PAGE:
Episode-425- Eight Essential Survial Gardening Skills — 9 Comments

  1. @ken325

    Restart your browser this was corrected over a half an hour ago. Anyone seeing it now is dealing with a cache issue,


  2. “Try Yoga and meditation”

    I think that guy’s been “listening to Episode 420” a few too many times, if you get my drift … 😛

  3. Jack! I had a ‘eureka’ moment after today’s show. I planted peas in January this year in two different spots in my garden… on one end, they look a bit sickly… in the same bed, on the opposite end, they are the picture of health.

    I’d been puzzling over why there would be such a difference within the same bed, only a few feet apart… I think I know why now!

    The sickly peas are right next to a big healthy clump of chives that made it through the winter.

    No onions, garlic or chives near the other (healthy) bunch…

    Thanks for a great show!

  4. You have more professional cool than I do. I would told that libby socialist scum to suck an Obama. He actually said, you should be ashamed for having an opinion. WTF?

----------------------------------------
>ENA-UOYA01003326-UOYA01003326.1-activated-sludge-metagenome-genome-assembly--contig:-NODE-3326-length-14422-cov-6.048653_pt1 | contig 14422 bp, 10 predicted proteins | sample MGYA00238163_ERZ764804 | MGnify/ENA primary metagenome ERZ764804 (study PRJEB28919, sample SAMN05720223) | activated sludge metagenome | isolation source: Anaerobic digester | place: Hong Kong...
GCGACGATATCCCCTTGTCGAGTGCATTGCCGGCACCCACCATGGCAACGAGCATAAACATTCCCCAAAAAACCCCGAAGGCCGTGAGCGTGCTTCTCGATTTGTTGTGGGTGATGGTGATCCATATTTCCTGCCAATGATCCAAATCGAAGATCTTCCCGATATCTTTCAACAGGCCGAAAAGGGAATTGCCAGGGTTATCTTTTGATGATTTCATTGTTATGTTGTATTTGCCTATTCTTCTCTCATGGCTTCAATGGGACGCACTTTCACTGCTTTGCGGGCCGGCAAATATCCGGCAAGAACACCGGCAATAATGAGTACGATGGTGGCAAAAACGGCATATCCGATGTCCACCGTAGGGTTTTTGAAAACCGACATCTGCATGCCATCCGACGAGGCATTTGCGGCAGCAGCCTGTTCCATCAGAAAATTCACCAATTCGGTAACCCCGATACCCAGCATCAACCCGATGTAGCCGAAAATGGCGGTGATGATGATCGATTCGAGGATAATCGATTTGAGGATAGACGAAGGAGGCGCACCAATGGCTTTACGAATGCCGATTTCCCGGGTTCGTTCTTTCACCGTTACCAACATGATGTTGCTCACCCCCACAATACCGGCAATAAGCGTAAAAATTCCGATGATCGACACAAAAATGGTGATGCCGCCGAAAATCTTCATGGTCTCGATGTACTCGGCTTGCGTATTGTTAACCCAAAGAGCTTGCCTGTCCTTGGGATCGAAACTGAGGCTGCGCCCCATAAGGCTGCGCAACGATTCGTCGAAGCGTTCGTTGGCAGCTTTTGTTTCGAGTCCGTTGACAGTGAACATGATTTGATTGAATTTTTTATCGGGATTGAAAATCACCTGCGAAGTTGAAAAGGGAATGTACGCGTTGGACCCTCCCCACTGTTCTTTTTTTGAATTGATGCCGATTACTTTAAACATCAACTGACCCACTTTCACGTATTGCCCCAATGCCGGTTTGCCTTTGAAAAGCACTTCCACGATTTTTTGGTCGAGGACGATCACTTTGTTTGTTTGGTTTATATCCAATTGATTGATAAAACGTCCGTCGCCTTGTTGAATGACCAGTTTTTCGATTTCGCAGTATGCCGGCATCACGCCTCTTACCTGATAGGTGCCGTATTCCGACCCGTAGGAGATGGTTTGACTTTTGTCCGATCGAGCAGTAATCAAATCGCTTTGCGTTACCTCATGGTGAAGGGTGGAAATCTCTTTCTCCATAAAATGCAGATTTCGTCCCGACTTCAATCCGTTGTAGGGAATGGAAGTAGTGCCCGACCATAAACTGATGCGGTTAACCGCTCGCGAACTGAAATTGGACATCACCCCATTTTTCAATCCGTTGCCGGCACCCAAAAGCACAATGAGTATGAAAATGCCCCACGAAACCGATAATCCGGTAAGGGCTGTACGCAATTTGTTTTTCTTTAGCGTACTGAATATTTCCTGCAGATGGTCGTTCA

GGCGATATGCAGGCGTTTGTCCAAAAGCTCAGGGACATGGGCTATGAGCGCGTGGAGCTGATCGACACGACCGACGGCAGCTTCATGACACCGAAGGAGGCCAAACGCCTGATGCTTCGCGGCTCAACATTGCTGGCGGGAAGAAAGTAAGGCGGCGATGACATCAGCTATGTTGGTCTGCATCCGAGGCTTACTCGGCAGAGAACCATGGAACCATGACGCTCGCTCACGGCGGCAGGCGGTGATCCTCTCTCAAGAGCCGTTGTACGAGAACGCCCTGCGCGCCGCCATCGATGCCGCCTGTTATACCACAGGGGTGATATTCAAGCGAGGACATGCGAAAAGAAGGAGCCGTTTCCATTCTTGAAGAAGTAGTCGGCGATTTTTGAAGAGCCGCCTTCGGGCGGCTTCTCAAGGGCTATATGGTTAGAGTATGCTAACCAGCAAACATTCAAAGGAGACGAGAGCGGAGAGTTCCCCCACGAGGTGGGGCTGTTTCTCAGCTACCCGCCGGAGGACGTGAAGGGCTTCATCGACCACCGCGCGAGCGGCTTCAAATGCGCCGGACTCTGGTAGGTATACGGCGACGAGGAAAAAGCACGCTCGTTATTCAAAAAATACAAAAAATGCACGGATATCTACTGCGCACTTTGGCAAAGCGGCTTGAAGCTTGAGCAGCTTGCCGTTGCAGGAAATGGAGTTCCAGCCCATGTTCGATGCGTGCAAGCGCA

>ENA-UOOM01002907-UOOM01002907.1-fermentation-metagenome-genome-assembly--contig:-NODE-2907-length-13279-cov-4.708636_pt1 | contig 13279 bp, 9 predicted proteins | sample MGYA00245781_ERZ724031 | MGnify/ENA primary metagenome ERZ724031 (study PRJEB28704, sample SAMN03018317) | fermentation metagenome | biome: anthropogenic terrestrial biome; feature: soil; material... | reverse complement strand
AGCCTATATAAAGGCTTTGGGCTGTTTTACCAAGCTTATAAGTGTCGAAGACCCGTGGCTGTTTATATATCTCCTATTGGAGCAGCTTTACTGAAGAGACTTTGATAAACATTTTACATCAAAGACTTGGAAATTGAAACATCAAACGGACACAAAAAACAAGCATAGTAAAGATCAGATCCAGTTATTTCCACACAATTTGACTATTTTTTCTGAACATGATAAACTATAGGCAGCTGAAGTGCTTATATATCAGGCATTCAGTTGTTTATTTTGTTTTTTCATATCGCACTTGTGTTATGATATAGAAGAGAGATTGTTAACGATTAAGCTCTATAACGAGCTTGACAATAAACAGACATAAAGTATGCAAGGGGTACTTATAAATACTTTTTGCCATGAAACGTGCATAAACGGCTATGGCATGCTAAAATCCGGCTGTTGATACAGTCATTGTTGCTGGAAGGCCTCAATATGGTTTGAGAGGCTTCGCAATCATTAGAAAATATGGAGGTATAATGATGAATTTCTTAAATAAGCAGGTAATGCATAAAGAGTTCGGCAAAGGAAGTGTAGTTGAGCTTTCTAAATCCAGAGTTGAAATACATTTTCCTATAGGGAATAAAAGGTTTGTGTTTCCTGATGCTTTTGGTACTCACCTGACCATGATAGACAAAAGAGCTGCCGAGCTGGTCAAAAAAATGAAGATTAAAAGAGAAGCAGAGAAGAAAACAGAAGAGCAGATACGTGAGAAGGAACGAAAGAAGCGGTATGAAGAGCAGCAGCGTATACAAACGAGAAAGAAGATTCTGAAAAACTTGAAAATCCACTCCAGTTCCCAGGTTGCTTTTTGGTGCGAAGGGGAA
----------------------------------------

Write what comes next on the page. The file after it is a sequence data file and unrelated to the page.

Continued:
Ok, about gardening. Montana has like a 90-120 days to grow whatever you can before subzero returns.

    Guerrilla gardening? On private or public land? I know if I tried that in the National Forest and got caught, I would do months in federal prison.

  5. Jack, you have a tendency to crack me up at least once per episode. Today it was your impression of the granny who always cut the end piece of the roast before cooking it. Priceless impression, Jack!

    Besides the occasional uncontrollable outburst of laughter, your podcasts keep me genuinely interested and motivated. I’m willing to bet others feel the same way. Keep up the great work, Jack.

  6. Great show, Jack. One of the things that has attracted me to your shows and way of thinking is the philosophy of eating 3x per day, versus fighting only a few times in a lifetime.

    Just one small word of caution when mulching in the garden. Be careful of what you are using, as some mulch items may change the pH levels of the soil. Certain tree materials, such as pine needles, can make your soil more acidic and contain a chemical component that inhibits germination in some plants (like corn). Make sure you are testing your soil annually, and if using materials for mulching like pine needles, balance it out with grass clippings and such to correct pH levels.

  7. I liked your idea about using peas as a companion plant to fix nitrogen in the garden soil. I never thought of that, but probably should have.. we plant clovers and vetches as green cover crops in our pecan orchard to achieve the same nitrogen benefits. That’s why I love these podcasts and the other great blogs/forums that are available now.. it’s always nice to share ideas and learn from each other.